I spent my childhood exploring on the Rock River outside of Moline, Illinois. There were live clams in the shallows, and beautiful clam shells to be found where the muskrats had been feasting. There was a venerable old bullfrog who could sometimes be found on his favorite rock if I crept up quietly, and who bulged his throat to an impressive size. There were crawdads who dug little mud holes along the bank, and turtles who slipped off their log perches and disappeared the moment I got close. I seined for minnows with an old milk jug and then let them go. I learned to catch leopard frogs by anticipating the direction of their leaps, and let them go also.
Curiously, water birds were scarce. Each summer we waited and watched to see if a single pair of mallard ducks would return to our shore. All these animals became my playmates, and I was happy to be alone with them outside until dusk.
I no longer live on my river, but in a city with sidewalks and streetlamps. In my life I have seen the Rock River swamplands burned out and filled in to build shopping malls and parking lots. I have seen our old house deteriorate after years of floods, termites, and deferred maintenance. The turtles no longer sit on logs in the crick along the road, and frogs are rarely seen. I have seen so many acres of forests and marshes disappear in my lifetime that it is easy to imagine humanity’s destructive effects on our entire earth, tempting to despair of our planet’s future. I wonder how global warming and toxic pollution will change the world my children live in. But the birds give me hope.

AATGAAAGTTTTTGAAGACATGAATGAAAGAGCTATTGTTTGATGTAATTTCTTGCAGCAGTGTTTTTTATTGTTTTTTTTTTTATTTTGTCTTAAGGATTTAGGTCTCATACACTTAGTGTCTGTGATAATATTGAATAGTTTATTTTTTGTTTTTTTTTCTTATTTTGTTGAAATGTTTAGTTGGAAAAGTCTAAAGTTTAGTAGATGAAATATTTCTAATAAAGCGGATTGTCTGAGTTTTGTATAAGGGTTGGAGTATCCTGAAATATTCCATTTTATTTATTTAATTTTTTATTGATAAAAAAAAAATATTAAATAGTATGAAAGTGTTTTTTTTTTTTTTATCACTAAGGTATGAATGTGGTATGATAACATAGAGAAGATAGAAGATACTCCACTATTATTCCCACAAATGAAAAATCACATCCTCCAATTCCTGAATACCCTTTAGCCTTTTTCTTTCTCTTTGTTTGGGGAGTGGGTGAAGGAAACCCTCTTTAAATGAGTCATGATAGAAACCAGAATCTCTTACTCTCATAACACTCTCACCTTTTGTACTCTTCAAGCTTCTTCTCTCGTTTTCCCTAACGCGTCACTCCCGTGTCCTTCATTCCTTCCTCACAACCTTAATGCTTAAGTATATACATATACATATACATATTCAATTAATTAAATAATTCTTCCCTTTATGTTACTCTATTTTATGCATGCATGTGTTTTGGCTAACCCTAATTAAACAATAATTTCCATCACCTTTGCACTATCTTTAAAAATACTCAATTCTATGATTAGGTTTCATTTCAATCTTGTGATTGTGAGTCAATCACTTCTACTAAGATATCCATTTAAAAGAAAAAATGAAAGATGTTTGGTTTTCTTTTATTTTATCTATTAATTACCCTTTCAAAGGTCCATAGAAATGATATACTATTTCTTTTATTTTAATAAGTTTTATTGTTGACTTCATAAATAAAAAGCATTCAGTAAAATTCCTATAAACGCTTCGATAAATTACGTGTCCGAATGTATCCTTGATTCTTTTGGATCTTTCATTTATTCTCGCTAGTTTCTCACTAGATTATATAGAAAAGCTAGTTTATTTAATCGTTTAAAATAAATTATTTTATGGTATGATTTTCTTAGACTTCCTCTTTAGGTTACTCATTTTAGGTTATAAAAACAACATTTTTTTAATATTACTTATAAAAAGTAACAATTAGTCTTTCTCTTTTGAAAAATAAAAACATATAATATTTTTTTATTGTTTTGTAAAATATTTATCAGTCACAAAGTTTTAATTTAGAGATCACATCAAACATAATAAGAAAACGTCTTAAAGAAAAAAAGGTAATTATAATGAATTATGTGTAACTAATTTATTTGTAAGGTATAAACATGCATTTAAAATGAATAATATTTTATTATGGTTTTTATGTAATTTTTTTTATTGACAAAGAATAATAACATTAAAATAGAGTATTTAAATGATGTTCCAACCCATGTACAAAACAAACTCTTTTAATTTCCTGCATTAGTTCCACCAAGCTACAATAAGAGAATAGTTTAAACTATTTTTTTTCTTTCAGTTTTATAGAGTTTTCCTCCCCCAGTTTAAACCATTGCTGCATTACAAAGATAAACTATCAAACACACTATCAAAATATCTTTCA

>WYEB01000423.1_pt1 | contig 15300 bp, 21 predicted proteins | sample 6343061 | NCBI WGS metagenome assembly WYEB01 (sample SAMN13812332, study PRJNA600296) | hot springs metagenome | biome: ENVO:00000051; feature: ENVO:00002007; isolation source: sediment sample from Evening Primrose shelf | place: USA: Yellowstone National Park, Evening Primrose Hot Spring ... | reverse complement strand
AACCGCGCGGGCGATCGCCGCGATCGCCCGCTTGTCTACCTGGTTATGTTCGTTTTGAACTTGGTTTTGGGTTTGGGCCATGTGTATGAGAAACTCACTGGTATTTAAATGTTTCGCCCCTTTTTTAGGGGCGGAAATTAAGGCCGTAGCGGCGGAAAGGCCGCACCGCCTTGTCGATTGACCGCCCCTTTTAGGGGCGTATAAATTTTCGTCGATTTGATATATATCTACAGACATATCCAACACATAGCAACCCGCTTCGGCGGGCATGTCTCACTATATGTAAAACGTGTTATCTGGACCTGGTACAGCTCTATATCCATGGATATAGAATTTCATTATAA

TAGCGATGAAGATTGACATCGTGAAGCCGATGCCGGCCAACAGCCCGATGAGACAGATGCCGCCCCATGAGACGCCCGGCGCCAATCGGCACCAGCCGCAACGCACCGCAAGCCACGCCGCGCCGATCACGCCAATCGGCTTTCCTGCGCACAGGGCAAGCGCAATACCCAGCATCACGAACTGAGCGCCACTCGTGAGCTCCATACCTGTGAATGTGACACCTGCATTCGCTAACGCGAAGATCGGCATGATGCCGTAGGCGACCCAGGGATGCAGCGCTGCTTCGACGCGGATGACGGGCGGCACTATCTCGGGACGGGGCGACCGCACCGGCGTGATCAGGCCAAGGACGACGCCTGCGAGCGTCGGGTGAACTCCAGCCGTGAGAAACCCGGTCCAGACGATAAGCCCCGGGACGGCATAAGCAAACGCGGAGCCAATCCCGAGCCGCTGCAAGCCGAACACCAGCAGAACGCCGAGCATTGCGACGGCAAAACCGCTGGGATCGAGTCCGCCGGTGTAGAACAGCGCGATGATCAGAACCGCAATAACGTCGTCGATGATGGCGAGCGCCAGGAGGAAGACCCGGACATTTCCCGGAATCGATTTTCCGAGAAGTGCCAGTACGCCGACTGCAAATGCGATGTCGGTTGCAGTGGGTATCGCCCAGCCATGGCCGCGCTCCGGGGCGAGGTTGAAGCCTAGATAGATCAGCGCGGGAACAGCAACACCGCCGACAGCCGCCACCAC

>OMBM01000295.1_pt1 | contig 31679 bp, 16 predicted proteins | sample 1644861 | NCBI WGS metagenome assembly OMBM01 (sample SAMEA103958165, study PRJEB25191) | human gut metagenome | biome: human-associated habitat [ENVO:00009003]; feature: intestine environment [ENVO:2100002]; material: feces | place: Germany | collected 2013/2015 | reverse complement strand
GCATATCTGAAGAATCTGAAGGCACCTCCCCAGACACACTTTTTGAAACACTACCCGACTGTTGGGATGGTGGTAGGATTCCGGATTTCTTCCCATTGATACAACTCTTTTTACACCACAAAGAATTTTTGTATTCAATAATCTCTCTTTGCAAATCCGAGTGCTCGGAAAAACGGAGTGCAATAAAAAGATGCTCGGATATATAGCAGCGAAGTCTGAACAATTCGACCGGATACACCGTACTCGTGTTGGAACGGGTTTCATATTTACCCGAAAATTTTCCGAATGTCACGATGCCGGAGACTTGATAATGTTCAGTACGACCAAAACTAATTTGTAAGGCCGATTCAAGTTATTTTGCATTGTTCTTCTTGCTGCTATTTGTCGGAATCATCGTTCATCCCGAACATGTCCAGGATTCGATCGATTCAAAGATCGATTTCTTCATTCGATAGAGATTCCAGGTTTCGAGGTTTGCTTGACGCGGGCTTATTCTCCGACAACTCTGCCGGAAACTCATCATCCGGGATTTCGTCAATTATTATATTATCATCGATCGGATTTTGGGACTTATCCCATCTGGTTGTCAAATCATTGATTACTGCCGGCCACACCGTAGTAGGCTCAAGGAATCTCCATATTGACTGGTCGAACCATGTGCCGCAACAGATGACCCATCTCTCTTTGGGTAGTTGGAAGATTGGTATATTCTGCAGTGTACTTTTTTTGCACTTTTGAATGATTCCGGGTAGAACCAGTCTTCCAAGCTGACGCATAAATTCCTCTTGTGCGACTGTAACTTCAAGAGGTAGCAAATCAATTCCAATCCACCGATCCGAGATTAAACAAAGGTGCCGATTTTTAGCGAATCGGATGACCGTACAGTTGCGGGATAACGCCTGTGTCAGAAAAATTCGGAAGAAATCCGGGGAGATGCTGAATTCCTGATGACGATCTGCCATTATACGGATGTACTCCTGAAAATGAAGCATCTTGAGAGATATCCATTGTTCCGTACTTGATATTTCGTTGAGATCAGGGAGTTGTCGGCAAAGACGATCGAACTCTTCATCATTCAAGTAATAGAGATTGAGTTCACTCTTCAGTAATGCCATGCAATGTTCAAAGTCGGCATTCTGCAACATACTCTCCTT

I live near enough to the Mississippi that the bald eagles soar over our house in the winter. They fly so close we see their talons. We see the amazing pelicans circling twice a year in their random formations, like a ball of yarn unraveling in the sky. My kids and I have often seen great blue herons along Duck Creek, improbably flying with their ridiculously long legs trailing behind. Canada geese are so numerous, they almost become a nuisance, but I forgive them for the friendly sound of their honking as they fly over in a determined V formation. We no longer have to wait all summer for a pair of mallards, but they are numerous year-round. Birds that were never or seldom seen in my childhood are thriving now. This gives me hope. Maybe people will be able to free themselves from the dirt and take the long view of life from the sky, like the birds. Maybe we can learn to travel light, and let our thoughts soar unfettered and free like these birds, and find a better way to live. I believe in looking up.